9. Inactivity and lack of exercise
Exercise and a healthy diet are important for controlling chronic stress and managing hormone-related neurological function. Research shows that people who regularly exercise usually get better sleep, deal with stress better and more often maintain a healthier weight, all of which reduce some of the biggest risk factors and symptoms associated with hypothyroidism.
The thyroid is considered a “master gland.” In addition to producing crucial hormones, it helps control the process of turning nutrients from food into usable energy on which the body runs. Because the thyroid plays such a major part in your metabolism, dysfunction can affect almost every part of the body, including your energy levels and ability to burn calories.
Key hormones produced by the thyroid also help the liver break down cholesterol that circulates through the bloodstream. The thyroid can also stimulate enzymes that are needed to control triglyceride fat levels; this is why changes in thyroid function cause lead to heart problems.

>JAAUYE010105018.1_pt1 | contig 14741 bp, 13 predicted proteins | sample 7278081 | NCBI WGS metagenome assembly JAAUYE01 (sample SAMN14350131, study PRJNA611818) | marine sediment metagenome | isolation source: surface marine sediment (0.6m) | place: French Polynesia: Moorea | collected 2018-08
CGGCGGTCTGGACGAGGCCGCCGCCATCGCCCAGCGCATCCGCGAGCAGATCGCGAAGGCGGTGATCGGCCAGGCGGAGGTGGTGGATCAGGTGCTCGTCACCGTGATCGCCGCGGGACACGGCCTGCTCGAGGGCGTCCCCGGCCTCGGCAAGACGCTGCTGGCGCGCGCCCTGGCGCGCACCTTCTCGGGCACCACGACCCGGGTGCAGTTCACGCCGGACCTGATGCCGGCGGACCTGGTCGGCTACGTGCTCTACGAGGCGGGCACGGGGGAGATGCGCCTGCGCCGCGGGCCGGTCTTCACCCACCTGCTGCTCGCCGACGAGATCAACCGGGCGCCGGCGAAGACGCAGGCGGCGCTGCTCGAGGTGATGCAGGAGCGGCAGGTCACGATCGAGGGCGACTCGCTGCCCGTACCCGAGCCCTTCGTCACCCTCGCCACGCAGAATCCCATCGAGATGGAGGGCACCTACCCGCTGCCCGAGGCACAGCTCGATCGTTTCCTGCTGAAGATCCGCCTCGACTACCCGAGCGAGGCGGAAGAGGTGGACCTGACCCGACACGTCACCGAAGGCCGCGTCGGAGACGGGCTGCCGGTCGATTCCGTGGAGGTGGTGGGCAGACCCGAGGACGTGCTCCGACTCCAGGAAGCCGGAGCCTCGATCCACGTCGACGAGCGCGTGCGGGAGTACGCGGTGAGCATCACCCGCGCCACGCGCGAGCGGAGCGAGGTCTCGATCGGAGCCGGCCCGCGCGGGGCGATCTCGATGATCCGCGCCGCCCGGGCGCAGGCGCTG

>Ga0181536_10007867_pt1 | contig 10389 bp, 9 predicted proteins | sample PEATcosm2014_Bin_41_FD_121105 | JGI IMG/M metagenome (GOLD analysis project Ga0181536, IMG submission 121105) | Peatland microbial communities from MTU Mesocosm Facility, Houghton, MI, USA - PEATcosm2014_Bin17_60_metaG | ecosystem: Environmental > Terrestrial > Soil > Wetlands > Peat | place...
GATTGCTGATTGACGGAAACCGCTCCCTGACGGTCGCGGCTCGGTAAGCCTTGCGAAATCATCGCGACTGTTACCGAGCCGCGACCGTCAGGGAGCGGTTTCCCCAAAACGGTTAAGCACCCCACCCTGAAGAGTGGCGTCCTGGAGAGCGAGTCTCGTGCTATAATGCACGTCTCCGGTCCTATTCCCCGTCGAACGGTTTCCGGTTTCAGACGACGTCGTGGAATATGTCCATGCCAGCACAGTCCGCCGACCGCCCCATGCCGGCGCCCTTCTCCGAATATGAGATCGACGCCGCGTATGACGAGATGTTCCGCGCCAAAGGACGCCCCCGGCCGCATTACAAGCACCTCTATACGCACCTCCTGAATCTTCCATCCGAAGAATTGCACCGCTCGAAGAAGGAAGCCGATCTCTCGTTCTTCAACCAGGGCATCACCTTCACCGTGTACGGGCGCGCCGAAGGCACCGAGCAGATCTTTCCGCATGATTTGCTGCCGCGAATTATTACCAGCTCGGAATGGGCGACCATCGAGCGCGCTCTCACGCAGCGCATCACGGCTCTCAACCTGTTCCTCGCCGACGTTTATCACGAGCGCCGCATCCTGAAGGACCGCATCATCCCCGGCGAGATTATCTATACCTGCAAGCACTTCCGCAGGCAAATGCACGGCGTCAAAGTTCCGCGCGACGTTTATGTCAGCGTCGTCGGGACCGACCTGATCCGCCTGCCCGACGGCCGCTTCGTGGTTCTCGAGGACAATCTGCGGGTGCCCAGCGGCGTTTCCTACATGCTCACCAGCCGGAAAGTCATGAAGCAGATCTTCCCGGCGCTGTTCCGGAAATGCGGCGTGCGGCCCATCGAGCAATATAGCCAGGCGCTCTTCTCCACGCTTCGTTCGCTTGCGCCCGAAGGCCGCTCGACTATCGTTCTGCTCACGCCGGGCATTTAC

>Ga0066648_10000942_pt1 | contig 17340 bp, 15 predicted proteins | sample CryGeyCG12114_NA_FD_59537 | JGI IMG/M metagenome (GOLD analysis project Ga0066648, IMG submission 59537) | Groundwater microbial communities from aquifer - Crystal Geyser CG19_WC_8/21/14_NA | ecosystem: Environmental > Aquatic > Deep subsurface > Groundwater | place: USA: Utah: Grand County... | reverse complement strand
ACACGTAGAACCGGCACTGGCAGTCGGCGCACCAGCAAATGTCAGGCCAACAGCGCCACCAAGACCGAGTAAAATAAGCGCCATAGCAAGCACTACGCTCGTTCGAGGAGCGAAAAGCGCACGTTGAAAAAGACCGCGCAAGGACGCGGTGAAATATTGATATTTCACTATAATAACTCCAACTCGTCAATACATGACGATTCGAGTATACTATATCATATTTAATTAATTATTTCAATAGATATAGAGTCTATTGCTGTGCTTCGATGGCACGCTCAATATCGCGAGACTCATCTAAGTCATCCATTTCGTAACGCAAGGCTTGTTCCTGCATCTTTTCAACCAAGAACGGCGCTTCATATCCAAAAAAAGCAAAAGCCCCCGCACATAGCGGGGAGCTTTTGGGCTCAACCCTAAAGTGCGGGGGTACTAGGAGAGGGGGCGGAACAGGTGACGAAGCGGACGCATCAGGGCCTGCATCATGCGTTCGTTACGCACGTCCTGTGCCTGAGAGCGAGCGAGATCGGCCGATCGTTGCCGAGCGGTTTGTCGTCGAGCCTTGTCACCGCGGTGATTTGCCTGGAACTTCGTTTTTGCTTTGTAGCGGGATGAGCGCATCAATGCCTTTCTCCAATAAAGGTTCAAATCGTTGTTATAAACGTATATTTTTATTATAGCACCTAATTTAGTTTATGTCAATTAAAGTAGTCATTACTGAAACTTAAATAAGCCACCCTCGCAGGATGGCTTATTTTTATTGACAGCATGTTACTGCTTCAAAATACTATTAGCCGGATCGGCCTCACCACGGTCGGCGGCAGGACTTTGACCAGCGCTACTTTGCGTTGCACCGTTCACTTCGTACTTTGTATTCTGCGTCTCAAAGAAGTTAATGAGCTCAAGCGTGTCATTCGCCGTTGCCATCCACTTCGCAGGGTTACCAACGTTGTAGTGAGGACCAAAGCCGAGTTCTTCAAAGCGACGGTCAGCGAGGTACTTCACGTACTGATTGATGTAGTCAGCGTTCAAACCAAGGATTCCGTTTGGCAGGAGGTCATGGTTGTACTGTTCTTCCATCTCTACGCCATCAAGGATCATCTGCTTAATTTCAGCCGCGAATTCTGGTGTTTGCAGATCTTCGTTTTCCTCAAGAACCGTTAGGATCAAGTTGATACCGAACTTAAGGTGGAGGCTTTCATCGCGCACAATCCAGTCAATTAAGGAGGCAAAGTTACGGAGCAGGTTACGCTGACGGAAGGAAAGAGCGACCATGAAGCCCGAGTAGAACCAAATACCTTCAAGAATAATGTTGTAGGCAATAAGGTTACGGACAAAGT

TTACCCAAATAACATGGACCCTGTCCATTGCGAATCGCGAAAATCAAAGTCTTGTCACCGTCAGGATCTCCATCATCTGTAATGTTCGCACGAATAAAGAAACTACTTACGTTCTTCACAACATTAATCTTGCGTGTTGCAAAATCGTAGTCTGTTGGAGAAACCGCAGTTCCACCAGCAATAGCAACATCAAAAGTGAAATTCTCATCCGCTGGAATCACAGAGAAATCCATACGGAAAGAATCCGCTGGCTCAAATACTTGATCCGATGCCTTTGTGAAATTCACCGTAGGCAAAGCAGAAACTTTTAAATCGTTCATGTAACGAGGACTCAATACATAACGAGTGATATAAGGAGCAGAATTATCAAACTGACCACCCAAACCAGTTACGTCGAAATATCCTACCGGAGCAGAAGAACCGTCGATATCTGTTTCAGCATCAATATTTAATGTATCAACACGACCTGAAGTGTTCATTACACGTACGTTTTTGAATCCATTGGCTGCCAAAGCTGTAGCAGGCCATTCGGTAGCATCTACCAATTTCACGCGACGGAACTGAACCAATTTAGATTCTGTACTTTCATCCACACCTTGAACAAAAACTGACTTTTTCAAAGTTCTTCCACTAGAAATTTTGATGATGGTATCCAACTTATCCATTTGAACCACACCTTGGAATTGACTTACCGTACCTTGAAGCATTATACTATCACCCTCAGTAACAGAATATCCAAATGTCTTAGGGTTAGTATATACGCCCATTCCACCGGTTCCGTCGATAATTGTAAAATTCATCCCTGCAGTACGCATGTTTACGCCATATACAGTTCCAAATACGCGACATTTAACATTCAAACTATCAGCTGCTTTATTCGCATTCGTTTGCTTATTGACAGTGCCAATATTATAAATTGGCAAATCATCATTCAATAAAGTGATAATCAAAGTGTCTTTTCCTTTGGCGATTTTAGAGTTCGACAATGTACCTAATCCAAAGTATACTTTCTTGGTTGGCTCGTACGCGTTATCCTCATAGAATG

Other noticeable effects of hypothyroidism include moodiness and a sluggish metabolism. Essentially, when your thyroid is underactive, your metabolism will slow down, which might mean you always feel tired or struggle to keep off weight.
Your mood is especially susceptible to changes in hormone levels, so some people with hypothyroidism deal with depression, anxiety, trouble getting good sleep and low immunity. The thyroid gland helps regulate chemical messengers called neurotransmitters, which control your emotions and nerve signaling. This is the reason an out-of-balance thyroid can mean drastic emotional changes at times.
Some of the most common warning signs of hypothyroidism include: